Yukon Public Interest Disclosure Commissioner
The PIDWA requires a public entity that develops disclosure procedures to designate a senior official to be the designated officer in the public entity to receive and deal with disclosures by employees of wrongdoing.
If a public entity has a designated officer, the Public Interest Disclosure Commissioner (PIDC) may be unable to investigate a disclosure of wrongdoing.
As of June 15, 2015 the following public entities have developed disclosure procedures.
If your public entity is listed above, you may need to disclose your wrongdoing to your designated officer before the PIDC can investigate. It is recommended that prior to making a disclosure you seek advice.
- What is a wrongdoing?
A “wrongdoing” is defined in the PIDWA as:
- (a) a contravention of an Act, a regulation made under an Act, an Act of Parliament, or a regulation made under an Act of Parliament;
- (b) an act or omission that creates a substantial and specific danger
- (i) to the life, health or safety of individuals, other than a danger that is inherent in the performance of the duties or functions of an employee, or
- (ii) to the environment;
- (c) gross mismanagement of public funds or a public asset;
- (d) knowingly directing or counselling an individual to commit a wrongdoing described in any of paragraphs (a) to (c).
- If I make a disclosure of wrongdoing will I be protected?
If you are an employee of a public entity you may disclose a wrongdoing and be protected from reprisal under the PIDWA provided the wrongdoing is disclosed in good faith.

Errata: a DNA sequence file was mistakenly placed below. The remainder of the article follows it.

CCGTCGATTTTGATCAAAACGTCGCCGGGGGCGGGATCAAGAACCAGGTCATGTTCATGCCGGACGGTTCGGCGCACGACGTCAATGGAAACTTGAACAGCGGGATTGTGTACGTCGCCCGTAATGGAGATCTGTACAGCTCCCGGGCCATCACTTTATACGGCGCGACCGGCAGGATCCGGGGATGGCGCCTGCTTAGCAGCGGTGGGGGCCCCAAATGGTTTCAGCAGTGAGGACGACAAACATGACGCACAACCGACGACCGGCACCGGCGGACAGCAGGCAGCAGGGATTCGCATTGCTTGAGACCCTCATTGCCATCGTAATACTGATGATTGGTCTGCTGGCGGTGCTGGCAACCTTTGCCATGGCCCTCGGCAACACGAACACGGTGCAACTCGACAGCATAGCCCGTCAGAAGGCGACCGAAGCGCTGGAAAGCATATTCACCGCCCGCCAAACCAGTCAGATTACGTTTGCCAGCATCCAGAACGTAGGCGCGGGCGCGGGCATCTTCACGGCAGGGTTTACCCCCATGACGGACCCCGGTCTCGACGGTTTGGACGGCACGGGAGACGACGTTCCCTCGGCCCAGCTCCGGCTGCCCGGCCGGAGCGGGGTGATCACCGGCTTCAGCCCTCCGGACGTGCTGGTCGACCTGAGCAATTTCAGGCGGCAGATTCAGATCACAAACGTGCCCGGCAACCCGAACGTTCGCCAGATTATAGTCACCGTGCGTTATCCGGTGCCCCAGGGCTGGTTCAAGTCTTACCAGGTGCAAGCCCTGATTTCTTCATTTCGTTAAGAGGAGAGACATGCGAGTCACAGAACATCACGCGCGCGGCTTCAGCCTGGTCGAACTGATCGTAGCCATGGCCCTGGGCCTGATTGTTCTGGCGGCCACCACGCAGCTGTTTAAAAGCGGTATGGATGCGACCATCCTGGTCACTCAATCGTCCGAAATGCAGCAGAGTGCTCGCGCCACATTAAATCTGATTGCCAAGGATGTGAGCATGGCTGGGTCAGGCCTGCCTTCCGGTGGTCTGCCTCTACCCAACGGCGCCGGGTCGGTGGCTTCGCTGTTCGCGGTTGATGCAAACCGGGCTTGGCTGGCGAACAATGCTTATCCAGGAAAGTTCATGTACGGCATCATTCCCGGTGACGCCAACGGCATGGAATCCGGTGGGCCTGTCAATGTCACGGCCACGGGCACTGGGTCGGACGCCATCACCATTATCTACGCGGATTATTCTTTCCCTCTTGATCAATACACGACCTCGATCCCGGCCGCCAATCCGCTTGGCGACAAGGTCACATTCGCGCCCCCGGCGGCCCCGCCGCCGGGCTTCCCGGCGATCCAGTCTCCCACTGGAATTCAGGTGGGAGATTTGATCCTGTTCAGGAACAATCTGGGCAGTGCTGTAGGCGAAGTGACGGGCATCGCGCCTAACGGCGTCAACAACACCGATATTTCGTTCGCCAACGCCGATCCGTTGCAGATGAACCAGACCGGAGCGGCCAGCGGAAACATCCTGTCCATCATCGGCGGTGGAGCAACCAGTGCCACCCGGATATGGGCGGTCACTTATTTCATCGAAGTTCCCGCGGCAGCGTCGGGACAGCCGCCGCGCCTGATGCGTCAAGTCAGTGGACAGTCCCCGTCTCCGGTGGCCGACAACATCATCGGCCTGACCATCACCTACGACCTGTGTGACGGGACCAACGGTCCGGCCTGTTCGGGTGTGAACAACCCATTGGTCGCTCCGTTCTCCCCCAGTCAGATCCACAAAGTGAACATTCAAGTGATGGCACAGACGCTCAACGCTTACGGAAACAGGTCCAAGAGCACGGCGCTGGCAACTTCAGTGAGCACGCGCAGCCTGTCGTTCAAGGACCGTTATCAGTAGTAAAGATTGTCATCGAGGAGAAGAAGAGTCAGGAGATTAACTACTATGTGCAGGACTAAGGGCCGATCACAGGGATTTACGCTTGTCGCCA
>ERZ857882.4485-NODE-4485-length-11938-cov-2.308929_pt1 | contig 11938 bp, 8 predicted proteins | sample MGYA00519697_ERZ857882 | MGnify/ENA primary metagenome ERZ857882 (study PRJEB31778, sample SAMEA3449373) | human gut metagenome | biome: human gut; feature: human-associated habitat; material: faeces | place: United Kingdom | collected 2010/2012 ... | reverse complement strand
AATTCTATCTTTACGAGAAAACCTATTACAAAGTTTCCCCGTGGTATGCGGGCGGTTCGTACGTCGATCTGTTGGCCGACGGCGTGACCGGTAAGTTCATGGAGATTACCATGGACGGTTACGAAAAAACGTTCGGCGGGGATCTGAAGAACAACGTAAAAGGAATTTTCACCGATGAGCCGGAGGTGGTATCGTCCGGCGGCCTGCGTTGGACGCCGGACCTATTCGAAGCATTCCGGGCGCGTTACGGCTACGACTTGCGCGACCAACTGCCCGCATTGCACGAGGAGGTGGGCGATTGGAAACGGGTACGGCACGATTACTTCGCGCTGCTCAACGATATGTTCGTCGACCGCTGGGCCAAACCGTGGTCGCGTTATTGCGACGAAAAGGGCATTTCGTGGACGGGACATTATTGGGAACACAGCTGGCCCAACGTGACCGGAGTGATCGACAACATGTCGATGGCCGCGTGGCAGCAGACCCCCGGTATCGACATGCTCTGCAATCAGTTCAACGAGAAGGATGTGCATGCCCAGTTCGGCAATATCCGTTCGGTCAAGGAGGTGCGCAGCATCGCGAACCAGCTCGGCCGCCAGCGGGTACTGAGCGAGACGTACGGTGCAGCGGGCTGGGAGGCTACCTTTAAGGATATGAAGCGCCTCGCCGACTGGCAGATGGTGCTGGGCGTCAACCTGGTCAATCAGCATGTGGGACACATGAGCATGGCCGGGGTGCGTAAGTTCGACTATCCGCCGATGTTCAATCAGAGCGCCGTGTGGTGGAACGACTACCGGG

- Who can I disclose a wrongdoing to?
If you reasonably believe that you have information that will show a wrongdoing has occurred in a public entity or is about to occur, you may disclose the wrongdoing to:
- your supervisor,
- your designated officer for your public entity, or
- the Public Interest Disclosure Commissioner (PIDC).
If your public entity has disclosure procedures, the PIDC cannot investigate until:
- you disclose the wrongdoing to your public entity using the procedures established, the investigation by your public entity is complete, a final is decision is issued, and you are unsatisfied with the decision made or action taken; or
- your public entity has not completed the investigation within a reasonable amount of time.
The PIDC can investigate your disclosure anytime if it involves your chief executive or designated officer, or the PIDC determines it would be inappropriate in the circumstances to require you to use your public entity’s disclosure procedures.